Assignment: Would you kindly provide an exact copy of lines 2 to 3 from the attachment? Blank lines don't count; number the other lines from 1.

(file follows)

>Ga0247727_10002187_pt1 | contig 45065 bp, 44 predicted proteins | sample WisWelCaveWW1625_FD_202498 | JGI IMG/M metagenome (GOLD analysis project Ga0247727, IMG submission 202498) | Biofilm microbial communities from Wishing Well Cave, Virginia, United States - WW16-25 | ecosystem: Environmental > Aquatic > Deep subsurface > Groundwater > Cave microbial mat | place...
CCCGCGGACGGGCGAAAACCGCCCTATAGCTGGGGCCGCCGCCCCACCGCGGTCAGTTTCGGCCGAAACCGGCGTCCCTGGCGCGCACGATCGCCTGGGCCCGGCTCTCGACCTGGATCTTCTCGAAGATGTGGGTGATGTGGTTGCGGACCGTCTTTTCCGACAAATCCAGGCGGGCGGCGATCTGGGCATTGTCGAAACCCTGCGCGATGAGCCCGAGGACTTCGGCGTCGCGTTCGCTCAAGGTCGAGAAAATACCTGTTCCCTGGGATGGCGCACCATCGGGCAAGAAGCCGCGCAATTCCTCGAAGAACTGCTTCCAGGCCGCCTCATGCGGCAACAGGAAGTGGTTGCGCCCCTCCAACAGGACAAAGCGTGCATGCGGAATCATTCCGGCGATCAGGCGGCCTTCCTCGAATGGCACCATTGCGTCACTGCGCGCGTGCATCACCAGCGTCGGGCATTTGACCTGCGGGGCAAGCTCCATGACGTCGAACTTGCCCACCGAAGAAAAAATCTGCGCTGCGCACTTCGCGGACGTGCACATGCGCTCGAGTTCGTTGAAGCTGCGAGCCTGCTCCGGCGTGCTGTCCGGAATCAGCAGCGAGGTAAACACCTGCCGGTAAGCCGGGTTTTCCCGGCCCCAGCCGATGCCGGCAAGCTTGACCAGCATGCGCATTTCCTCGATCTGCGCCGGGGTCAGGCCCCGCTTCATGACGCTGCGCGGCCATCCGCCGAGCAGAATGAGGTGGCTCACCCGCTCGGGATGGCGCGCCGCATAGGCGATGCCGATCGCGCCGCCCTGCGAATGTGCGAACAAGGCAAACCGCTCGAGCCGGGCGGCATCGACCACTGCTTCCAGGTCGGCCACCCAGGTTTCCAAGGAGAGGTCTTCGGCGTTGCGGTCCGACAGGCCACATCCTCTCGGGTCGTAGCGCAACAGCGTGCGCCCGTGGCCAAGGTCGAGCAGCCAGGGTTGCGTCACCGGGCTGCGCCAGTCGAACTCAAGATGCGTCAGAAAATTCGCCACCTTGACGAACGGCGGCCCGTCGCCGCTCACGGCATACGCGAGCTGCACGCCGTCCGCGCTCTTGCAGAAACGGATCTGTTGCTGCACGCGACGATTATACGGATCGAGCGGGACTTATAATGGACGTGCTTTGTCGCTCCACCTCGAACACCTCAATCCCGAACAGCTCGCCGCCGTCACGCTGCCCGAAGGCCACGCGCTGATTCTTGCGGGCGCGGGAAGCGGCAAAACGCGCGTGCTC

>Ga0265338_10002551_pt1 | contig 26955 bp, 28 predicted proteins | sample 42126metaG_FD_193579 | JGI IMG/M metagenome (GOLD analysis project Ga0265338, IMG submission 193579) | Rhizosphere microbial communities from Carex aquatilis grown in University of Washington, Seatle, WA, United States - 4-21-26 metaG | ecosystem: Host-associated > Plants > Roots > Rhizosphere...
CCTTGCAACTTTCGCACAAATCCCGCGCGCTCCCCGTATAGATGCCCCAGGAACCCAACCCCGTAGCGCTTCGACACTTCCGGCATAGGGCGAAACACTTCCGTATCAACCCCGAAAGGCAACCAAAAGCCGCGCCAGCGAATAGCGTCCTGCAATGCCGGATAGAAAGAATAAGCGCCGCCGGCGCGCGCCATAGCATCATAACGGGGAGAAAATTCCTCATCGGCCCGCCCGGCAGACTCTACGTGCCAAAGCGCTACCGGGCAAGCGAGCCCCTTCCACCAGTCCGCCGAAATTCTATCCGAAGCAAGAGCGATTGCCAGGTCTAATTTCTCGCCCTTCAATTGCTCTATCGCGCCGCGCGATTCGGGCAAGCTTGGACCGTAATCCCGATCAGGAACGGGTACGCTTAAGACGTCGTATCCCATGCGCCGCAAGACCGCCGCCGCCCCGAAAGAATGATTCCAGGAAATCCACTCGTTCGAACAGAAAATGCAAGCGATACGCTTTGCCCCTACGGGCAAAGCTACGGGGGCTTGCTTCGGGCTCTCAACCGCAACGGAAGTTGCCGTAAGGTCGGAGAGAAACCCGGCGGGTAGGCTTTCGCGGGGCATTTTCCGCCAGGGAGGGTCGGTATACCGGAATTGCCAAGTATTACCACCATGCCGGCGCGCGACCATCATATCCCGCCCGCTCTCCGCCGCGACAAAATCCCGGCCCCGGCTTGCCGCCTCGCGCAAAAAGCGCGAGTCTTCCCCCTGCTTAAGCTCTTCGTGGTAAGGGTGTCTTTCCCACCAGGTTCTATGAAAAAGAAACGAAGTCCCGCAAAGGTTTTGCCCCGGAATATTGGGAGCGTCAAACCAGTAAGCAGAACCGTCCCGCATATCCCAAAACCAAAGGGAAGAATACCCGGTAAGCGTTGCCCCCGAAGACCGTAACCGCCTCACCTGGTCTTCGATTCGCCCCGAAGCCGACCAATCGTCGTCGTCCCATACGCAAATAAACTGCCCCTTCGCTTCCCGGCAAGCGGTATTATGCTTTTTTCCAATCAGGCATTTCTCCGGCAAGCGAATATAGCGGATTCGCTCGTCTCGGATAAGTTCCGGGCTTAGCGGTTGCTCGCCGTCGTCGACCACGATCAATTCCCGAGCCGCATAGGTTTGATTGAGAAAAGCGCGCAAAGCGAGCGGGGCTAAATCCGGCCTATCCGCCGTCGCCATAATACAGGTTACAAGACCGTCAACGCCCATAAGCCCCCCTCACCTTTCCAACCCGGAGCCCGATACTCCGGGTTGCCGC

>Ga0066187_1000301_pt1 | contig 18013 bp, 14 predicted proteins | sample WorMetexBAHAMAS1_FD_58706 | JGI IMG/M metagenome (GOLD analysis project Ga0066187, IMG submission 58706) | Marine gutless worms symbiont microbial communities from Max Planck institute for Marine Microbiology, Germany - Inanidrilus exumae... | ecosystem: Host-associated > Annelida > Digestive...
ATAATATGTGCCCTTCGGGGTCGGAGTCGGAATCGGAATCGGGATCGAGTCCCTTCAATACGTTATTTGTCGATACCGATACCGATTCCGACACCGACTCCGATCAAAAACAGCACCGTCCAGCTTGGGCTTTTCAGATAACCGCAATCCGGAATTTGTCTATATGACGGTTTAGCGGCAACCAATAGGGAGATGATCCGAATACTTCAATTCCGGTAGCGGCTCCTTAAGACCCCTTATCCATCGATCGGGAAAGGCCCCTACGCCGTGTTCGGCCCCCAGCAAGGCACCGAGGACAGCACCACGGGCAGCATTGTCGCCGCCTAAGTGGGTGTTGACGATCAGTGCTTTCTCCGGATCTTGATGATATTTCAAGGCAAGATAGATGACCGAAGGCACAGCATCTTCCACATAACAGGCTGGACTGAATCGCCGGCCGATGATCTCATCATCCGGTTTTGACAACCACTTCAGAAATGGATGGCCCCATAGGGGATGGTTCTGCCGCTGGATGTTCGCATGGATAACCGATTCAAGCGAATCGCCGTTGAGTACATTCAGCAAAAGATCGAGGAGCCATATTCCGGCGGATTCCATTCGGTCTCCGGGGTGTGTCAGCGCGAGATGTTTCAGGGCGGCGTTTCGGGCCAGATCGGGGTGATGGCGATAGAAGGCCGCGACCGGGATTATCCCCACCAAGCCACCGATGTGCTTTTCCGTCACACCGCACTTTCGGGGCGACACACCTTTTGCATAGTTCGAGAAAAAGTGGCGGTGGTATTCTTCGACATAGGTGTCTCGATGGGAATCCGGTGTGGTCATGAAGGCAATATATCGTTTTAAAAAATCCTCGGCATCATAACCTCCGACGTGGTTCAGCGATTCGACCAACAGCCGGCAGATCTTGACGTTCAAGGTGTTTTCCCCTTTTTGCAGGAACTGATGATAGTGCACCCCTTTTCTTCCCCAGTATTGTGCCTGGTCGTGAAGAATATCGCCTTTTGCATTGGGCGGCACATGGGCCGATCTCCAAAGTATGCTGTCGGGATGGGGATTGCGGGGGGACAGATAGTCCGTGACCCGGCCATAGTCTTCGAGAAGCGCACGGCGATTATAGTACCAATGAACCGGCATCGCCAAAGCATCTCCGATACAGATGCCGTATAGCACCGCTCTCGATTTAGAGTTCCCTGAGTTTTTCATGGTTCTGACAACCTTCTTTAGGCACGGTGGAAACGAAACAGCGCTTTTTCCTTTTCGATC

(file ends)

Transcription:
CCCGCGGACGGGCGAAAACCGCCCTATAGCTGGGGCCGCCGCCCCACCGCGGTCAGTTTCGGCCGAAACCGGCGTCCCTGGCGCGCACGATCGCCTGGGCCCGGCTCTCGACCTGGATCTTCTCGAAGATGTGGGTGATGTGGTTGCGGACCGTCTTTTCCGACAAATCCAGGCGGGCGGCGATCTGGGCATTGTCGAAACCCTGCGCGATGAGCCCGAGGACTTCGGCGTCGCGTTCGCTCAAGGTCGAGAAAATACCTGTTCCCTGGGATGGCGCACCATCGGGCAAGAAGCCGCGCAATTCCTCGAAGAACTGCTTCCAGGCCGCCTCATGCGGCAACAGGAAGTGGTTGCGCCCCTCCAACAGGACAAAGCGTGCATGCGGAATCATTCCGGCGATCAGGCGGCCTTCCTCGAATGGCACCATTGCGTCACTGCGCGCGTGCATCACCAGCGTCGGGCATTTGACCTGCGGGGCAAGCTCCATGACGTCGAACTTGCCCACCGAAGAAAAAATCTGCGCTGCGCACTTCGCGGACGTGCACATGCGCTCGAGTTCGTTGAAGCTGCGAGCCTGCTCCGGCGTGCTGTCCGGAATCAGCAGCGAGGTAAACACCTGCCGGTAAGCCGGGTTTTCCCGGCCCCAGCCGATGCCGGCAAGCTTGACCAGCATGCGCATTTCCTCGATCTGCGCCGGGGTCAGGCCCCGCTTCATGACGCTGCGCGGCCATCCGCCGAGCAGAATGAGGTGGCTCACCCGCTCGGGATGGCGCGCCGCATAGGCGATGCCGATCGCGCCGCCCTGCGAATGTGCGAACAAGGCAAACCGCTCGAGCCGGGCGGCATCGACCACTGCTTCCAGGTCGGCCACCCAGGTTTCCAAGGAGAGGTCTTCGGCGTTGCGGTCCGACAGGCCACATCCTCTCGGGTCGTAGCGCAACAGCGTGCGCCCGTGGCCAAGGTCGAGCAGCCAGGGTTGCGTCACCGGGCTGCGCCAGTCGAACTCAAGATGCGTCAGAAAATTCGCCACCTTGACGAACGGCGGCCCGTCGCCGCTCACGGCATACGCGAGCTGCACGCCGTCCGCGCTCTTGCAGAAACGGATCTGTTGCTGCACGCGACGATTATACGGATCGAGCGGGACTTATAATGGACGTGCTTTGTCGCTCCACCTCGAACACCTCAATCCCGAACAGCTCGCCGCCGTCACGCTGCCCGAAGGCCACGCGCTGATTCTTGCGGGCGCGGGAAGCGGCAAAACGCGCGTGCTC

>Ga0265338_10002551_pt1 | contig 26955 bp, 28 predicted proteins | sample 42126metaG_FD_193579 | JGI IMG/M metagenome (GOLD analysis project Ga0265338, IMG submission 193579) | Rhizosphere microbial communities from Carex aquatilis grown in University of Washington, Seatle, WA, United States - 4-21-26 metaG | ecosystem: Host-associated > Plants > Roots > Rhizosphere...